(Reuters) - Huawei’s head of research and development in North America said his company is more than ready to take on larger rival Cisco Systems but noted it will take some patience -- and time.
“The U.S. is by far our most complex market ... for us our entrance into the U.S. is similar to a western company entering China,” John Roese said in an interview with Reuters on the sidelines of IT infrastructure conference Interop in Las Vegas.
For a decade, China-based Huawei with U.S. headquarters in Plano, Texas, has been selling infrastructure to U.S. telecom operators. It sells routers and switches that move data through networks and devices such as modems and smartphones, but now it aims to provide equipment to large businesses, a market dominated by Cisco Systems.
Huawei in September of last year launched its enterprise unit and aims to generate $15 billion worldwide in revenue by 2015. This year it sees deals totaling more than $7 billion worldwide and expects to invest $4.5 billion in research and development.
The enterprise unit provides equipment such as hubs, routers and switches that run networks transferring data across corporations.
“We basically said it will take a few years to get to critical mass but the U.S. is not critical to our revenue objective,” Roese said.
Huawei’s enterprise unit revenue rose 57.1 percent in 2011 to 9.16 billion yuan ($1.45 billion), making it the fastest growing division though it contributes only 4.5 percent of total revenue.
Roese, a technology veteran who has worked at Nortel, Broadcom, Enterasys and Cabletron, said the company had not publicly set any financial goals for the U.S. market but he made it clear that Huawei has what it takes to be a formidable rival to Cisco in the United States.
Cisco is the world’s leading maker of networking gear.
“There really has not been a legitimate major competitor for Cisco for a long time ... and in comes Huawei and we are not a small player,” Roese said.
Cisco’s Chief Executive John Chambers has repeatedly called Huawei its toughest rival in the enterprise market and promised to be compete aggressively.
In 2003, Cisco sued Huawei for allegedly infringing on some of its patents. Huawei removed the contested parts and the case was dropped.
Cisco’s executive vice president Rob Lloyd implied that Huawei was still imitating and not innovating and questioned its security credentials:
“We clearly know that our customers view innovation from Cisco and they don’t see the same from Huawei. We would clearly say that imitation isn’t innovation,” Lloyd said on the company’s earnings call this past Tuesday.
“The privacy of information, how data is protected is forefront in our customers’ mind in a cloud centric world. That’s not the forte of Huawei,” Lloyd also said.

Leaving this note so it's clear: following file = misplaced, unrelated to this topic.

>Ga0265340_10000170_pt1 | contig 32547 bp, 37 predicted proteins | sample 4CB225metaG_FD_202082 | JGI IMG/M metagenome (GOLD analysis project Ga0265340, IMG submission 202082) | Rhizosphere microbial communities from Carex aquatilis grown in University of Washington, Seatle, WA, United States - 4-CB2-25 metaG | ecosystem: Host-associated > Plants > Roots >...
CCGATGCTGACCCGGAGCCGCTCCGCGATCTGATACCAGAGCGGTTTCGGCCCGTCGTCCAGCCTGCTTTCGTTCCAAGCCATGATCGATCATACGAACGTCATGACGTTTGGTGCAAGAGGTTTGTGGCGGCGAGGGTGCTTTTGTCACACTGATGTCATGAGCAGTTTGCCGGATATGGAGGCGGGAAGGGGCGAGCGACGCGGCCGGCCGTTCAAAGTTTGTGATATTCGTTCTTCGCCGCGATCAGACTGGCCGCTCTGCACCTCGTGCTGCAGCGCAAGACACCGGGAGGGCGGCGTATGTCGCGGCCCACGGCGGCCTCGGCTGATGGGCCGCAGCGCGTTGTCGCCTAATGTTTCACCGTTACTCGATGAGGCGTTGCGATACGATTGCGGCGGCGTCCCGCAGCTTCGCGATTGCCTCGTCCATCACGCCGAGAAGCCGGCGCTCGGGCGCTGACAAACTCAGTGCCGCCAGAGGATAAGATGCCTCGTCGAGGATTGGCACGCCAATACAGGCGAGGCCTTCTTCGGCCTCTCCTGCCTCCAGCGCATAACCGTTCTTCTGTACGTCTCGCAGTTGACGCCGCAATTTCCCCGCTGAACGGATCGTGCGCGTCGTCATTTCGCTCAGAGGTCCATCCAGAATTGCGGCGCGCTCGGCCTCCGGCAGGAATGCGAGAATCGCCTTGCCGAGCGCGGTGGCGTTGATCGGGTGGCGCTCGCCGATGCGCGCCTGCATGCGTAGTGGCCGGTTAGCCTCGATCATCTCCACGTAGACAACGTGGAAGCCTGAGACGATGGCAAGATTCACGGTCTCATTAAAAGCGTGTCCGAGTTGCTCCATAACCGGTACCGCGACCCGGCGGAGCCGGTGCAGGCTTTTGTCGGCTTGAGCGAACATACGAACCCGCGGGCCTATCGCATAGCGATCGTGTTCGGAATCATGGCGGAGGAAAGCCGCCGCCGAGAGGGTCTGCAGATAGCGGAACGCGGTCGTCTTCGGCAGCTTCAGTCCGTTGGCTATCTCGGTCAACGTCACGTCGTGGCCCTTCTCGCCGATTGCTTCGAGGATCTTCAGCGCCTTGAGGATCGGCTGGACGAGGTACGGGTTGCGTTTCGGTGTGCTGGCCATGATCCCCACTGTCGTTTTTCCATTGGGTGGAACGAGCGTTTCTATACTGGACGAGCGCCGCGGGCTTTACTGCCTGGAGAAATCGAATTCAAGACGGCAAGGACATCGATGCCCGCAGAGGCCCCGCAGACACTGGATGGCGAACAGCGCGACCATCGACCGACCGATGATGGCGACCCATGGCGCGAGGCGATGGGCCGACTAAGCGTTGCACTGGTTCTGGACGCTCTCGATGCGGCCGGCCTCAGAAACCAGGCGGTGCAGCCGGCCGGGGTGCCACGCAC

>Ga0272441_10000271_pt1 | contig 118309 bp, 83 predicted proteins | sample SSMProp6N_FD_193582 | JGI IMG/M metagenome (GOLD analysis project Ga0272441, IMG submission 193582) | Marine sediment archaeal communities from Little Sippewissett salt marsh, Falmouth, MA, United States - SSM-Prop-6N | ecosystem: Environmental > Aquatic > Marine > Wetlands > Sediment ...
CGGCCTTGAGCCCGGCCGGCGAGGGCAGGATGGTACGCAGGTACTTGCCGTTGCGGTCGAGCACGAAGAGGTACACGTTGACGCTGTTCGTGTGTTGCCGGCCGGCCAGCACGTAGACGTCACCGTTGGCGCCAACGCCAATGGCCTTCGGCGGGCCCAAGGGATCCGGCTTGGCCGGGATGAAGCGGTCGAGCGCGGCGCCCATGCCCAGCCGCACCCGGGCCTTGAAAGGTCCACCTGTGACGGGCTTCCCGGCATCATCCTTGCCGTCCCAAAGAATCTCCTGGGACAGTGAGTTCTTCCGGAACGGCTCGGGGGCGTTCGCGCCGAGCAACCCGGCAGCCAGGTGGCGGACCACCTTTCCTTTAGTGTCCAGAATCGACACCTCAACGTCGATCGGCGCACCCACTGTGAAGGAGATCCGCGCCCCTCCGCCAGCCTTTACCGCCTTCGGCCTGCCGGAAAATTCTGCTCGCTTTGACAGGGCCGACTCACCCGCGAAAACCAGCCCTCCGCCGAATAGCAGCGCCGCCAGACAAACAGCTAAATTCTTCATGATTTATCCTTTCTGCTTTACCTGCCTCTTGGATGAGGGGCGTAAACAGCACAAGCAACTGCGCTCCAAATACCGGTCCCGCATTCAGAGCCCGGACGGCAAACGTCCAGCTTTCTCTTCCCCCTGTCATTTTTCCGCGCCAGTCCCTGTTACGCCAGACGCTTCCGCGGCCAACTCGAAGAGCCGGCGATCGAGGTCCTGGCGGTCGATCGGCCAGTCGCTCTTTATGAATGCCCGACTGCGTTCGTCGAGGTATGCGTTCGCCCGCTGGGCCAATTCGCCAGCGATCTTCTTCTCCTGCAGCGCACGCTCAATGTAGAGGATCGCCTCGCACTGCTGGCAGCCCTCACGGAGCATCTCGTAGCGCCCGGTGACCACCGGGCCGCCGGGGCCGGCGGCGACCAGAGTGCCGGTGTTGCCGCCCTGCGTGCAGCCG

Roese shrugged off the comments.
“If they want to declare us public enemy No 1 and their biggest threat, I am glad to take that compliment,” Roese said, adding that currently Huawei was still too small a player in the U.S. to compete with Cisco.
But it’s certainly gearing up to take on Cisco.
Huawei this week announced its first U.S. distribution agreement with IT-distributor Synnex that will allow it to expand its presence in the U.S. enterprise market
It is also launching new products that compete with Cisco’s telepresence offerings and network switches.
Still, the United States has been a difficult market for Huawei to crack as some U.S. politicians are wary of the company’s secretive founder and Chief Executive Ren Zhengfei, a former Chinese military officer. There are also concerns regarding the security of its hardware.
Roese said Huawei was currently not doing business with the U.S. federal government or the financial services market.
“We have to get a few things behind us before we can sell to the federal government,” Roese said.
Huawei has been at pains to overcome national security concerns in the U.S. and was dealt a fresh blow this week when the House of Representatives Armed Services Committee adopted legislation that included a measure to root out any technology produced by Huawei in the United States nuclear weapons complex.
Roese added that it did not have the necessary distribution channels needed to serve the financial services industry yet.
The company is focused on supplying businesses in the health care industry and education sector with its products such as telepresence equipment and data center switches, Roese said.
“We are definitely in a building phase and we are very patient,” Roese said and quipped that thanks to Cisco the company was at least getting some free advertisement.
“I joke that our biggest ally in educating people who we are has been Mr. Chambers. He has done a fantastic job teaching people how to pronounce our name.”
($1 = 6.3106 Chinese yuan)
Reporting by Nicola Leske; Editing by Bernard Orr